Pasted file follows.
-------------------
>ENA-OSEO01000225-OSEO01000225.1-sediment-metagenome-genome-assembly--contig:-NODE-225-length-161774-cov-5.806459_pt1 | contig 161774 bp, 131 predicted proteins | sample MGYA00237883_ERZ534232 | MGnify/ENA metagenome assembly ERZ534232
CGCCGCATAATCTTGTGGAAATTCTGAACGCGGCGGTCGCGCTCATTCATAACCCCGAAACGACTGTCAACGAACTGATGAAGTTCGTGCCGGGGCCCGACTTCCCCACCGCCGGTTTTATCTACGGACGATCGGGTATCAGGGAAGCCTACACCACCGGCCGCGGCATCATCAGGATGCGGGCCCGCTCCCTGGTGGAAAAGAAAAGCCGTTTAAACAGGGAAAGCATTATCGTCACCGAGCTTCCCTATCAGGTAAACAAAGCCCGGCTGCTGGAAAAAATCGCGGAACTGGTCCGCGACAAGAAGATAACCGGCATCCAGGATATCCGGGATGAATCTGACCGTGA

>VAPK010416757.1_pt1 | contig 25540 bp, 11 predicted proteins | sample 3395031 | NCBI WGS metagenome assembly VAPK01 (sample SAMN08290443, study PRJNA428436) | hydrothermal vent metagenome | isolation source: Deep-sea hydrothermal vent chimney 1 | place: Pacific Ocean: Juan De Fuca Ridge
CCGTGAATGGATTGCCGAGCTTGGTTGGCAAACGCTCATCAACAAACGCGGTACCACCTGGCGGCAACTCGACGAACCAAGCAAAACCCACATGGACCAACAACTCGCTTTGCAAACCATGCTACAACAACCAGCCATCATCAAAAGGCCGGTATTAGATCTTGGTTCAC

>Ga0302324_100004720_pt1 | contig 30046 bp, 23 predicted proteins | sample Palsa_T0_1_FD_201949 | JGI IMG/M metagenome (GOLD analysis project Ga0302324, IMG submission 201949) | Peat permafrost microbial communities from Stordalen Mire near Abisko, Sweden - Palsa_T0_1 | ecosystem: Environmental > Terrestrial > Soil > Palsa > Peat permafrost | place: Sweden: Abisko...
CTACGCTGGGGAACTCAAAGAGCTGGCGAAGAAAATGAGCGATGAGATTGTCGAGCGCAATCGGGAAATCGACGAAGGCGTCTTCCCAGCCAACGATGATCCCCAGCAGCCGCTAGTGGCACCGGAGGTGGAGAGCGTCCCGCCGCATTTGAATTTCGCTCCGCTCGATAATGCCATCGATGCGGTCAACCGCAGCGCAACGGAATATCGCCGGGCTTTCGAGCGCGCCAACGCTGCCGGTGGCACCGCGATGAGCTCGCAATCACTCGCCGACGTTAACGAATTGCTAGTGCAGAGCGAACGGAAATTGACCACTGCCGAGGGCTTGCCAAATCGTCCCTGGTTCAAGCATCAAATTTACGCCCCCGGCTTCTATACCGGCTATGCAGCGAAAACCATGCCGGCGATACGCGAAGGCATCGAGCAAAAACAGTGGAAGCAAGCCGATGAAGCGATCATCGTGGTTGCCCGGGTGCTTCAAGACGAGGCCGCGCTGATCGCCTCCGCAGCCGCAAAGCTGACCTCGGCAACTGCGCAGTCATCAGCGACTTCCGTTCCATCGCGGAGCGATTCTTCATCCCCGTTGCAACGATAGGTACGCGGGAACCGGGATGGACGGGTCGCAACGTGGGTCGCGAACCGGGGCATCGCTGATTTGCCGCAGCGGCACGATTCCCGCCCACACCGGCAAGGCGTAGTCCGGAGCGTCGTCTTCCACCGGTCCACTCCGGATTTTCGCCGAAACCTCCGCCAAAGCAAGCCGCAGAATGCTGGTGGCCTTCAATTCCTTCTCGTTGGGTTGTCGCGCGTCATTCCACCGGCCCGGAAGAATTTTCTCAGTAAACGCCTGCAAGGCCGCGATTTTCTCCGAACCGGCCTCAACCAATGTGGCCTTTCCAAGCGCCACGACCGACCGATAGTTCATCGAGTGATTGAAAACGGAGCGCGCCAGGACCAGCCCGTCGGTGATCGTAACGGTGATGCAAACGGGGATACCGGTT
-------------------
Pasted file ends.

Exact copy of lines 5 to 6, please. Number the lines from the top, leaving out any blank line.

>Ga0302324_100004720_pt1 | contig 30046 bp, 23 predicted proteins | sample Palsa_T0_1_FD_201949 | JGI IMG/M metagenome (GOLD analysis project Ga0302324, IMG submission 201949) | Peat permafrost microbial communities from Stordalen Mire near Abisko, Sweden - Palsa_T0_1 | ecosystem: Environmental > Terrestrial > Soil > Palsa > Peat permafrost | place: Sweden: Abisko...
CTACGCTGGGGAACTCAAAGAGCTGGCGAAGAAAATGAGCGATGAGATTGTCGAGCGCAATCGGGAAATCGACGAAGGCGTCTTCCCAGCCAACGATGATCCCCAGCAGCCGCTAGTGGCACCGGAGGTGGAGAGCGTCCCGCCGCATTTGAATTTCGCTCCGCTCGATAATGCCATCGATGCGGTCAACCGCAGCGCAACGGAATATCGCCGGGCTTTCGAGCGCGCCAACGCTGCCGGTGGCACCGCGATGAGCTCGCAATCACTCGCCGACGTTAACGAATTGCTAGTGCAGAGCGAACGGAAATTGACCACTGCCGAGGGCTTGCCAAATCGTCCCTGGTTCAAGCATCAAATTTACGCCCCCGGCTTCTATACCGGCTATGCAGCGAAAACCATGCCGGCGATACGCGAAGGCATCGAGCAAAAACAGTGGAAGCAAGCCGATGAAGCGATCATCGTGGTTGCCCGGGTGCTTCAAGACGAGGCCGCGCTGATCGCCTCCGCAGCCGCAAAGCTGACCTCGGCAACTGCGCAGTCATCAGCGACTTCCGTTCCATCGCGGAGCGATTCTTCATCCCCGTTGCAACGATAGGTACGCGGGAACCGGGATGGACGGGTCGCAACGTGGGTCGCGAACCGGGGCATCGCTGATTTGCCGCAGCGGCACGATTCCCGCCCACACCGGCAAGGCGTAGTCCGGAGCGTCGTCTTCCACCGGTCCACTCCGGATTTTCGCCGAAACCTCCGCCAAAGCAAGCCGCAGAATGCTGGTGGCCTTCAATTCCTTCTCGTTGGGTTGTCGCGCGTCATTCCACCGGCCCGGAAGAATTTTCTCAGTAAACGCCTGCAAGGCCGCGATTTTCTCCGAACCGGCCTCAACCAATGTGGCCTTTCCAAGCGCCACGACCGACCGATAGTTCATCGAGTGATTGAAAACGGAGCGCGCCAGGACCAGCCCGTCGGTGATCGTAACGGTGATGCAAACGGGGATACCGGTT